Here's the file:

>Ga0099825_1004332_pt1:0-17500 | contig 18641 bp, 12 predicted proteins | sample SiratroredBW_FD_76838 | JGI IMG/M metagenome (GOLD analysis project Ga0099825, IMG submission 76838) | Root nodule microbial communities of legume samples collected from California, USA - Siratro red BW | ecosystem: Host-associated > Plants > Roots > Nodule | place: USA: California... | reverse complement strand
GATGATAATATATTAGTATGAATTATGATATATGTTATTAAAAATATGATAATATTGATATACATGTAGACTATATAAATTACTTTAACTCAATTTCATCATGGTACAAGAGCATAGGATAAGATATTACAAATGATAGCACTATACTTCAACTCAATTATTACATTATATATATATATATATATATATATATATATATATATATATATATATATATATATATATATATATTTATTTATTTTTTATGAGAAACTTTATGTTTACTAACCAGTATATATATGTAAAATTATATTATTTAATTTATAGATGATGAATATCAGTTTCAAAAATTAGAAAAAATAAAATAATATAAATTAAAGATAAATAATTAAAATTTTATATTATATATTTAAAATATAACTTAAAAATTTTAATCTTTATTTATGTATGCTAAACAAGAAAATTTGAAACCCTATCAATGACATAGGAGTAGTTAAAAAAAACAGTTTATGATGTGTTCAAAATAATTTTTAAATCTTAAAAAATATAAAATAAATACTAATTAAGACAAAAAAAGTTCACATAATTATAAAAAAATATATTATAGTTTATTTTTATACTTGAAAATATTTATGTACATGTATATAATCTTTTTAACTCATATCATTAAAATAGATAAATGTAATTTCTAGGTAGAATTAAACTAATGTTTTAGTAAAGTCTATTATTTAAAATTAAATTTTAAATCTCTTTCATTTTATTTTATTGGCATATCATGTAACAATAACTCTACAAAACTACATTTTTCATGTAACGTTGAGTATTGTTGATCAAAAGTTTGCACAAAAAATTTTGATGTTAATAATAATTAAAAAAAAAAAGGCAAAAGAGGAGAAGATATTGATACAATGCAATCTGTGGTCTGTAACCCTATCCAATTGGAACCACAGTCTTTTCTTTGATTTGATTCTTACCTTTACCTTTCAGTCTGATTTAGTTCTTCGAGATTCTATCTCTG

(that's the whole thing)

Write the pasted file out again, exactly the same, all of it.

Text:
>Ga0099825_1004332_pt1:0-17500 | contig 18641 bp, 12 predicted proteins | sample SiratroredBW_FD_76838 | JGI IMG/M metagenome (GOLD analysis project Ga0099825, IMG submission 76838) | Root nodule microbial communities of legume samples collected from California, USA - Siratro red BW | ecosystem: Host-associated > Plants > Roots > Nodule | place: USA: California... | reverse complement strand
GATGATAATATATTAGTATGAATTATGATATATGTTATTAAAAATATGATAATATTGATATACATGTAGACTATATAAATTACTTTAACTCAATTTCATCATGGTACAAGAGCATAGGATAAGATATTACAAATGATAGCACTATACTTCAACTCAATTATTACATTATATATATATATATATATATATATATATATATATATATATATATATATATATATATATATATATTTATTTATTTTTTATGAGAAACTTTATGTTTACTAACCAGTATATATATGTAAAATTATATTATTTAATTTATAGATGATGAATATCAGTTTCAAAAATTAGAAAAAATAAAATAATATAAATTAAAGATAAATAATTAAAATTTTATATTATATATTTAAAATATAACTTAAAAATTTTAATCTTTATTTATGTATGCTAAACAAGAAAATTTGAAACCCTATCAATGACATAGGAGTAGTTAAAAAAAACAGTTTATGATGTGTTCAAAATAATTTTTAAATCTTAAAAAATATAAAATAAATACTAATTAAGACAAAAAAAGTTCACATAATTATAAAAAAATATATTATAGTTTATTTTTATACTTGAAAATATTTATGTACATGTATATAATCTTTTTAACTCATATCATTAAAATAGATAAATGTAATTTCTAGGTAGAATTAAACTAATGTTTTAGTAAAGTCTATTATTTAAAATTAAATTTTAAATCTCTTTCATTTTATTTTATTGGCATATCATGTAACAATAACTCTACAAAACTACATTTTTCATGTAACGTTGAGTATTGTTGATCAAAAGTTTGCACAAAAAATTTTGATGTTAATAATAATTAAAAAAAAAAAGGCAAAAGAGGAGAAGATATTGATACAATGCAATCTGTGGTCTGTAACCCTATCCAATTGGAACCACAGTCTTTTCTTTGATTTGATTCTTACCTTTACCTTTCAGTCTGATTTAGTTCTTCGAGATTCTATCTCTG